# Classification of method for solving PDEs

If I have a system of equations as follows (where $i = \sqrt{-1}$):

$$\frac {\partial A}{\partial t} = iA^*B - A \tag{1} \\$$ $$\frac {\partial B}{\partial z} = AB^* - B \tag{2}$$

Using the method of lines, in general, I discretize space and solve the system for all time for a particular $z_k$—this transforms the PDEs into a system of ODEs. But in the above case, I have a spatial derivative and also a time derivative that determines the evolution of my system. Is the particular method of discretizing both time and space and solving over such a grid with different partial derivatives (e.g. $t, z$) given a particular name? Is such a method invalid for any particular reason when solving PDEs? I realize I will not have any intermediate values for $B$ when advancing in $t$, and lacking intermediate values for $A$ when advancing in $z$ when using a method such as a 4th order Runge-Kutta. This, I assume, will result in a poor approximation, but is such a method invalid for any reason? Does such a method have a particular name?

It is easier to see what is happening if you put the $\partial B/\partial z$ term also on the right hand side: Then, you have one equation with a time derivative and one that does not. This is what we typically call a "Differential Algebraic Equation" (DAE), and it is the same as what is happening, for example, in the time dependent Stokes and Navier-Stokes equations. There are a good number of methods that implement efficient schemes for DAEs, such as projection methods.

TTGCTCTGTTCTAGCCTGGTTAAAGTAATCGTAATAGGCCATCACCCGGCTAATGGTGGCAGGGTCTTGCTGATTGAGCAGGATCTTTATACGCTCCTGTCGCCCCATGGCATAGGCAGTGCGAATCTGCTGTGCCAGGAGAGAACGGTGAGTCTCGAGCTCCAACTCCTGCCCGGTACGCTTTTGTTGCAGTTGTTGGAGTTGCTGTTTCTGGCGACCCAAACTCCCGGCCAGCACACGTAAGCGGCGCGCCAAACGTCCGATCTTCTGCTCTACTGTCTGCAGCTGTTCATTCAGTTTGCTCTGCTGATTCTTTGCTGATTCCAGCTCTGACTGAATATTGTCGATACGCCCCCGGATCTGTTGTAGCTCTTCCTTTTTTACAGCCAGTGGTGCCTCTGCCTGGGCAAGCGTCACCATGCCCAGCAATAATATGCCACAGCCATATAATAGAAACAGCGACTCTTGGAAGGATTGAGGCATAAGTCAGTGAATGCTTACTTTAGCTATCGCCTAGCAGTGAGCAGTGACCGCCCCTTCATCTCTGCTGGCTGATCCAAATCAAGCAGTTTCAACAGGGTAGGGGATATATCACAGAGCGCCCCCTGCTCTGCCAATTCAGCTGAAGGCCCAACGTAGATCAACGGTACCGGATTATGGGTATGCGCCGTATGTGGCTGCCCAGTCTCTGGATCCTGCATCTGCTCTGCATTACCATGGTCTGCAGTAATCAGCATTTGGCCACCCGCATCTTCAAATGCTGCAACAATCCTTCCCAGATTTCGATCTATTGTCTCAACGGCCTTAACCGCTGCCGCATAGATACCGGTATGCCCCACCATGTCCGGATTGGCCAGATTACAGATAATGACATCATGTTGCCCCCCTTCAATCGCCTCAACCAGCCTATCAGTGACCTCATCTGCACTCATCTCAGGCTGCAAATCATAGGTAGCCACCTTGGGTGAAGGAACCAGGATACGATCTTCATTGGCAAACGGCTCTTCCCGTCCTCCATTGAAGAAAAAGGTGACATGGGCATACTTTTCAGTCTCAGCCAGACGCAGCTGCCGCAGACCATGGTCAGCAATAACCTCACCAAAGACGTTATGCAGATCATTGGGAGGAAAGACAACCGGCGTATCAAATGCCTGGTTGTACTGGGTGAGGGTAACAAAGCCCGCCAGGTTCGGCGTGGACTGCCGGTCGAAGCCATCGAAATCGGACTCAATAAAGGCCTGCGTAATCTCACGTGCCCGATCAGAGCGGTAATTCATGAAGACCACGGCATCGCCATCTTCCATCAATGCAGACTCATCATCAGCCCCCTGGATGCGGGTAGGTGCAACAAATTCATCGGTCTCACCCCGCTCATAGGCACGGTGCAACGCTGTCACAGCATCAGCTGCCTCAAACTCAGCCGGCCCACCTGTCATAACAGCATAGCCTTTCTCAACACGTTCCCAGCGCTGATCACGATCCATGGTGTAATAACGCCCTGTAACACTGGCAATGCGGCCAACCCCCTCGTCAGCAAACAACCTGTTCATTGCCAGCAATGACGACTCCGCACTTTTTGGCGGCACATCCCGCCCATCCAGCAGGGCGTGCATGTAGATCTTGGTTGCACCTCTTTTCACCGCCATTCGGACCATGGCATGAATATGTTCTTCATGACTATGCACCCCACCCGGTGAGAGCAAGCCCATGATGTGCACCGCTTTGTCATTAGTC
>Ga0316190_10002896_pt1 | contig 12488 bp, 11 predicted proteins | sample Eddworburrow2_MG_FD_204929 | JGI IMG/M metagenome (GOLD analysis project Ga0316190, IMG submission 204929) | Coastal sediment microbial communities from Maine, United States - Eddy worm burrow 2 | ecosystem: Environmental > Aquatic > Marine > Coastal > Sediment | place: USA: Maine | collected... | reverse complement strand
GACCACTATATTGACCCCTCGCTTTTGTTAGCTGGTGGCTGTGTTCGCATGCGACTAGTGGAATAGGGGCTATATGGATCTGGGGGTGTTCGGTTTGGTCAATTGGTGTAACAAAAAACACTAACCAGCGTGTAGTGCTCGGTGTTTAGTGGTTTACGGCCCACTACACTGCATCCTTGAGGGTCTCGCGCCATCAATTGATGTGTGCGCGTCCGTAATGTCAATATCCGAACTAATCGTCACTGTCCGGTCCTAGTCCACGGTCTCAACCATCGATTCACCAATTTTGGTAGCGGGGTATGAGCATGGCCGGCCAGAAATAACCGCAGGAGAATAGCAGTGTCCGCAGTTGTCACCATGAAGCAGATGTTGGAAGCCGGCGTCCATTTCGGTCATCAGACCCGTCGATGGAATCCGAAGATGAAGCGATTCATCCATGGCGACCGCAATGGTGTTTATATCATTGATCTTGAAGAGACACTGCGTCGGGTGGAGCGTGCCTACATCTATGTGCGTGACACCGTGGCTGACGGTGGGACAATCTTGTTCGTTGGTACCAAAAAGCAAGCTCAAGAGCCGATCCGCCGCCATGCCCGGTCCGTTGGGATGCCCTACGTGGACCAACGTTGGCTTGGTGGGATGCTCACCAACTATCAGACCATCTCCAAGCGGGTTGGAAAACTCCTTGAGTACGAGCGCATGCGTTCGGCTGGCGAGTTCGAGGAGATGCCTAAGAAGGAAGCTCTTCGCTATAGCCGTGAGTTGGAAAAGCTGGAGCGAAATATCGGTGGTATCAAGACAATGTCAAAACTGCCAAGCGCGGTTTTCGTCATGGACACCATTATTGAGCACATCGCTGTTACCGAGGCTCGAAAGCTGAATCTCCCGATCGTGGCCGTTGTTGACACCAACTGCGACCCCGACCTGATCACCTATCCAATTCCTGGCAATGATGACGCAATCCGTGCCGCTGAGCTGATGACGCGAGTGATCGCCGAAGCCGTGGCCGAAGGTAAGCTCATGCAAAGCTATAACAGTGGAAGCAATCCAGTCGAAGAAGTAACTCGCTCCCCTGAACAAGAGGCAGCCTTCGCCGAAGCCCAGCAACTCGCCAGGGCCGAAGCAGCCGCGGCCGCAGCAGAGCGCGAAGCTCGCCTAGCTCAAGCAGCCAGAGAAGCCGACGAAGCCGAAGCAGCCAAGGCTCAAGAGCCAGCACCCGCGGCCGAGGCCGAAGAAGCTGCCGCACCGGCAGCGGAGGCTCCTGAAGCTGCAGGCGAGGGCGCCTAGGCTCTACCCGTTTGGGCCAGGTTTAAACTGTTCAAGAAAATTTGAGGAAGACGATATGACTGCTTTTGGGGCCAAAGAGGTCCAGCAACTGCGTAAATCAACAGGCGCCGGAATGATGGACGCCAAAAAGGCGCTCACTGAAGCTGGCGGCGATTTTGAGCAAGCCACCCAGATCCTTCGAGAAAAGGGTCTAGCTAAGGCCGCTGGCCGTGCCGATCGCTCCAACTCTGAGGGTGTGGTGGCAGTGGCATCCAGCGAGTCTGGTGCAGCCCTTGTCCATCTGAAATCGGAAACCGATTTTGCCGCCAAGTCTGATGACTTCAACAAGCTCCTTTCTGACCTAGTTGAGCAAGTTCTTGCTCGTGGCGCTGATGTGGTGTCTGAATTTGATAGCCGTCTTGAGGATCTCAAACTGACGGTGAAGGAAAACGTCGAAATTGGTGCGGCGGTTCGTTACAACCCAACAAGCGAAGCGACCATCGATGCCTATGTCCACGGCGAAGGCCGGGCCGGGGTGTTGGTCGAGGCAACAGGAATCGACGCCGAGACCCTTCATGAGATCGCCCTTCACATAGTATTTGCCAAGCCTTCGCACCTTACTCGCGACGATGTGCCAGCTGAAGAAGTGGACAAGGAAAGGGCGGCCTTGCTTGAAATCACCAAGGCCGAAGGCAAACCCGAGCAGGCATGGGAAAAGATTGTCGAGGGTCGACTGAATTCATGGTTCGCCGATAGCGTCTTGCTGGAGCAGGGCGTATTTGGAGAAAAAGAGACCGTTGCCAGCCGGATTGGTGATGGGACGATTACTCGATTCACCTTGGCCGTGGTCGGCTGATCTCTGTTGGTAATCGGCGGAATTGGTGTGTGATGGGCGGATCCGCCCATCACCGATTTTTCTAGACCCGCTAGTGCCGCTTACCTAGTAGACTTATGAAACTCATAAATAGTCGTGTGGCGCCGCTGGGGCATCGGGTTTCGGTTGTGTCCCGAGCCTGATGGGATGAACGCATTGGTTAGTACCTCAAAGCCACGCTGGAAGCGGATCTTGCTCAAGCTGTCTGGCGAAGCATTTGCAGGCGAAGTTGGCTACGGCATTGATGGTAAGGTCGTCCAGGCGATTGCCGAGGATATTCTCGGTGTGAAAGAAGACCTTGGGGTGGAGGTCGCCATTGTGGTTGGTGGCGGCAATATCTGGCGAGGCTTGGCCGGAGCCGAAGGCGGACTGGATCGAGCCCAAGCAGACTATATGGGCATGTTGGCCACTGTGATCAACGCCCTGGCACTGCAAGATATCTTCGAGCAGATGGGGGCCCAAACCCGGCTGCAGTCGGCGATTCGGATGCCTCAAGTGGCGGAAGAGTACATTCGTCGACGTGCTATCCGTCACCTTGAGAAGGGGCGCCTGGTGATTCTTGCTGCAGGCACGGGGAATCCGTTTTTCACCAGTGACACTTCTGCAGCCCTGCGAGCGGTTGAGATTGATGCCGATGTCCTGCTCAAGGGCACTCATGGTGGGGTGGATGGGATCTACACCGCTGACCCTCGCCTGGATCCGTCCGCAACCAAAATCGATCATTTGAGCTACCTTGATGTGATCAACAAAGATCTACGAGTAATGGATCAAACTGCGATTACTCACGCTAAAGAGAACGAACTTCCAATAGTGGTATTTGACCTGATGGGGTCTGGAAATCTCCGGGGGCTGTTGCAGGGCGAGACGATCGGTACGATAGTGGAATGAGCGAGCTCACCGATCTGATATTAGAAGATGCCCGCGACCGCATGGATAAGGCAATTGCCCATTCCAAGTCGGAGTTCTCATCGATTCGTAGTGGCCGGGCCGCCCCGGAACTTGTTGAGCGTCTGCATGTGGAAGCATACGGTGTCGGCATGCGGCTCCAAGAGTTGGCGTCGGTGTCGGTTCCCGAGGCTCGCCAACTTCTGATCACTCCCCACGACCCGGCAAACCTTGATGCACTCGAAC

• Thank you for the insight. I'll certainly look into projection methods. Although a part of my initial question still remains: is advancing $B$ in $z$ invalid for any reason? (I can open up a new question for this.) – Mathews24 Oct 31 '16 at 2:37
• That makes sense although I don't know if my method violates anything you wrote. And luckily, I do have both boundary and initial conditions, and it appears the method did work.The main reason I am insistent on clarifying the matter is because I did actually solve the following system by stepping N and P in t, while E in z by starting at $z_{k=0}$ and $t_{i=0}$, and then computing E at i=0,k=1, and P and N at i=1,k=0. I then went to $z_{k=0}$ and $t_{i=1}$ and computed E at i=1,k=1, and P and N at i=2,k=0. – Mathews24 Nov 1 '16 at 4:23